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Allen County judge arrested

Jennifer Nelson
January 1, 2008
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An Allen County judge was arrested in Indianapolis for allegedly driving drunk and is scheduled to appear in Marion Superior Court Wednesday.

Indiana State Capitol Police, a division of the Indiana State Police, stopped a car driven by Allen Circuit Judge Thomas Felts early on the morning of July 18 for a traffic violation in downtown Indianapolis. As the police officer began to get out of his car, Judge Felts' car backed up and struck the police vehicle, according to a police release.

The officer reported that he smelled alcohol inside the judge's car and conducted an operating while intoxicated investigation. The judge was transferred for chemical tests and later transported to Marion County Adult Processing Center.

Judge Felts was arrested for operating while intoxicated, a Class A misdemeanor; and public intoxication, a Class B misdemeanor. The Marion County Prosecutor's Office formally filed the charges against the judge this afternoon, said spokesperson Matthew Symons. A hearing is scheduled for 8:30 a.m. Wednesday in Marion Superior Court 7.

Reached by telephone this morning, Judge Felts said he couldn't comment on the facts of the case.

"I deeply regret what's happened, and at this point, I defer to and respect the system that's been set up ... that is to take care of these matters," he said.

Felts currently is president of the Indiana Judges Association. He was appointed last year by Indiana Senate President Pro Tempore David Long to the Indiana Commission on Courts for a four-year term. He's running for re-election in the November election.
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  1. For many years this young man was "family" being my cousin's son. Then he decided to ignore my existence and that of my daughter who was very hurt by his actions after growing up admiring, Jason. Glad he is doing well, as for his opinion, if you care so much you wouldn't ignore the feelings of those who cared so much about you for years, Jason.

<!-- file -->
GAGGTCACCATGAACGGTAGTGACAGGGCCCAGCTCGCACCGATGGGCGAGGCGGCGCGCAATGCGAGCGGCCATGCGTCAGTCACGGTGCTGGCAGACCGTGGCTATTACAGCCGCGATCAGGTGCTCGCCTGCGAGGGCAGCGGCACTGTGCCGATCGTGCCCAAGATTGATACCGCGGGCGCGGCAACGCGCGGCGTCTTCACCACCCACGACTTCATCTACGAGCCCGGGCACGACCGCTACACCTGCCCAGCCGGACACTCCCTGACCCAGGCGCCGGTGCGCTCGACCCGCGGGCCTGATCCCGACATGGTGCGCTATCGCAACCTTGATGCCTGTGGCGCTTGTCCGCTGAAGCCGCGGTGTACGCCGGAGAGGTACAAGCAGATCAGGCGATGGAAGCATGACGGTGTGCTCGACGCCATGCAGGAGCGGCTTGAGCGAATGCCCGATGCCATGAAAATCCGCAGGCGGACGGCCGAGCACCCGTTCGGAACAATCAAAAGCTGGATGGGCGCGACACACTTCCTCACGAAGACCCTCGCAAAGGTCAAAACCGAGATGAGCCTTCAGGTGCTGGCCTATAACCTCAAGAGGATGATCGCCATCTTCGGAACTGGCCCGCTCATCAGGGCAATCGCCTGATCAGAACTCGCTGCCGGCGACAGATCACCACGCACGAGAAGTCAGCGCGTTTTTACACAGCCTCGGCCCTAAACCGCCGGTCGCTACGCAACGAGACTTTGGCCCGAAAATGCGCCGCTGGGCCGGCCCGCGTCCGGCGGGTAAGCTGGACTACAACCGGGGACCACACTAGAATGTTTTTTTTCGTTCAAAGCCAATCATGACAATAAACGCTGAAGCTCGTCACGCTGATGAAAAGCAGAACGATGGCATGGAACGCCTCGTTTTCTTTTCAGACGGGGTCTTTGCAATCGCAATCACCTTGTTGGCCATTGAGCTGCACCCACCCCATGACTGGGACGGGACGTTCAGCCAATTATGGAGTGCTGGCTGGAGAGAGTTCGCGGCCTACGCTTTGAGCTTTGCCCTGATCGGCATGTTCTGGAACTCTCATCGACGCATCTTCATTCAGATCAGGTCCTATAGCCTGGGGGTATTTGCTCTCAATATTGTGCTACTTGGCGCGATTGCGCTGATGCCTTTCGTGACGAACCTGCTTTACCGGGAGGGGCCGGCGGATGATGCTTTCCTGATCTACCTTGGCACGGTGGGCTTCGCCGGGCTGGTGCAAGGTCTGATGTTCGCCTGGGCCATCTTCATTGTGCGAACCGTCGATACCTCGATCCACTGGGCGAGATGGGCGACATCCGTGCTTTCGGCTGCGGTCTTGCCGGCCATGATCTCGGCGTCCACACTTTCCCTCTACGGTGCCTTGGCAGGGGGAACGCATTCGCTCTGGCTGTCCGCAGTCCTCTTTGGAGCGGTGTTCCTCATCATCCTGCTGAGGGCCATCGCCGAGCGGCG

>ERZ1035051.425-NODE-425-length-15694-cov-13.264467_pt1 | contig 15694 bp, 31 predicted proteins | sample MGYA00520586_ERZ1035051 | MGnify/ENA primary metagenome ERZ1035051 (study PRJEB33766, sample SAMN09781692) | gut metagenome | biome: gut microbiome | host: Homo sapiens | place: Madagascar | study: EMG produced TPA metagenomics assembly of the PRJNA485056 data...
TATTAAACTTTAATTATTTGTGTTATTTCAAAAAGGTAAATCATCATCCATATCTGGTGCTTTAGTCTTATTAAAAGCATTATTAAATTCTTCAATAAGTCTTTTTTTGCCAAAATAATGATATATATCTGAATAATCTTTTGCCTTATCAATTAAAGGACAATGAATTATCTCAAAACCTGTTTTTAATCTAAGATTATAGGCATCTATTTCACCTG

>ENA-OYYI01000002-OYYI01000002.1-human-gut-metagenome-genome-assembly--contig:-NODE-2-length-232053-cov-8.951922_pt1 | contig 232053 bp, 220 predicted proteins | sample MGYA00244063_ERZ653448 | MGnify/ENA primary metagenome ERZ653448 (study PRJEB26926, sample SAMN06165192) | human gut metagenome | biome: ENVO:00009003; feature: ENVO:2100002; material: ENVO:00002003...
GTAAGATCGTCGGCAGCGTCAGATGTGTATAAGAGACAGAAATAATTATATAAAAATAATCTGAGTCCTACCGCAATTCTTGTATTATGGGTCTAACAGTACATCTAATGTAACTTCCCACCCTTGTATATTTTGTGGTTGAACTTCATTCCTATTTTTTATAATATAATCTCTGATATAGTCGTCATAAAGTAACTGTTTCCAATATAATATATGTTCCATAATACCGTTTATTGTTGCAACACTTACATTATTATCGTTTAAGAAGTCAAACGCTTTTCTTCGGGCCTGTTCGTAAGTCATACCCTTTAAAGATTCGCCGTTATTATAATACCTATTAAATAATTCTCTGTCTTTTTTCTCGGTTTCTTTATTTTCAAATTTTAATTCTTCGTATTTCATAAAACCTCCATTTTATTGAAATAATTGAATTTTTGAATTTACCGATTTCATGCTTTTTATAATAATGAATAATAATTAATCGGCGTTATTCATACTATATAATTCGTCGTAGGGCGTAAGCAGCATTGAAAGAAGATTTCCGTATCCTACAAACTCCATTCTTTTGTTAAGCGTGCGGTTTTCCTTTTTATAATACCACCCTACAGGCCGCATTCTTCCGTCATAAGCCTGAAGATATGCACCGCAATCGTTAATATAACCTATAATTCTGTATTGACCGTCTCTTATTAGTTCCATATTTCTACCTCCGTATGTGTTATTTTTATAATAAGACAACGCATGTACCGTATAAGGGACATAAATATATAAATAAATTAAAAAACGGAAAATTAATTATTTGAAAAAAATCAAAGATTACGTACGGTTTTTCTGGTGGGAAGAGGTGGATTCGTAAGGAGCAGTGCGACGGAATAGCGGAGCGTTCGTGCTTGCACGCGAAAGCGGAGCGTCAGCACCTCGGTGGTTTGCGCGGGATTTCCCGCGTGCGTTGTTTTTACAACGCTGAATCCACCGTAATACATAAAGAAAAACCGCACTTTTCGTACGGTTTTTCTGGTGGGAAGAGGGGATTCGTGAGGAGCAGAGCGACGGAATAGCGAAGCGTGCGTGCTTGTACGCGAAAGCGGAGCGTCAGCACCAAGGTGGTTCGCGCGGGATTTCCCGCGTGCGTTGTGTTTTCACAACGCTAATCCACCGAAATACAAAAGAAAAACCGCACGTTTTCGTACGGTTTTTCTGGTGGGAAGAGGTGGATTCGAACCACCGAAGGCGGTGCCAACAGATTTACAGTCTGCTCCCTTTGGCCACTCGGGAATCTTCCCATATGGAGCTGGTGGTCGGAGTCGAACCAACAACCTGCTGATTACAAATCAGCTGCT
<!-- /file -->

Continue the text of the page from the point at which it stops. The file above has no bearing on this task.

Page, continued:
2. Good riddance to this dangerous activist judge

  3. What is the one thing the Hoosier legal status quo hates more than a whistleblower? A lawyer whistleblower taking on the system man to man. That must never be rewarded, must always, always, always be punished, lest the whole rotten tree be felled.

  4. I want to post this to keep this tread alive and hope more of David's former clients might come forward. In my case, this coward of a man represented me from June 2014 for a couple of months before I fired him. I knew something was wrong when he blatantly lied about what he had advised me in my contentious and unfortunate divorce trial. His impact on the proceedings cast a very long shadow and continues to impact me after a lengthy 19 month divorce. I would join a class action suit.

  5. The dispute in LB Indiana regarding lake front property rights is typical of most beach communities along our Great Lakes. Simply put, communication to non owners when visiting the lakefront would be beneficial. The Great Lakes are designated navigational waters (including shorelines). The high-water mark signifies the area one is able to navigate. This means you can walk, run, skip, etc. along the shores. You can't however loiter, camp, sunbath in front of someones property. Informational signs may be helpful to owners and visitors. Our Great Lakes are a treasure that should be enjoyed by all. PS We should all be concerned that the Long Beach, Indiana community is on septic systems.

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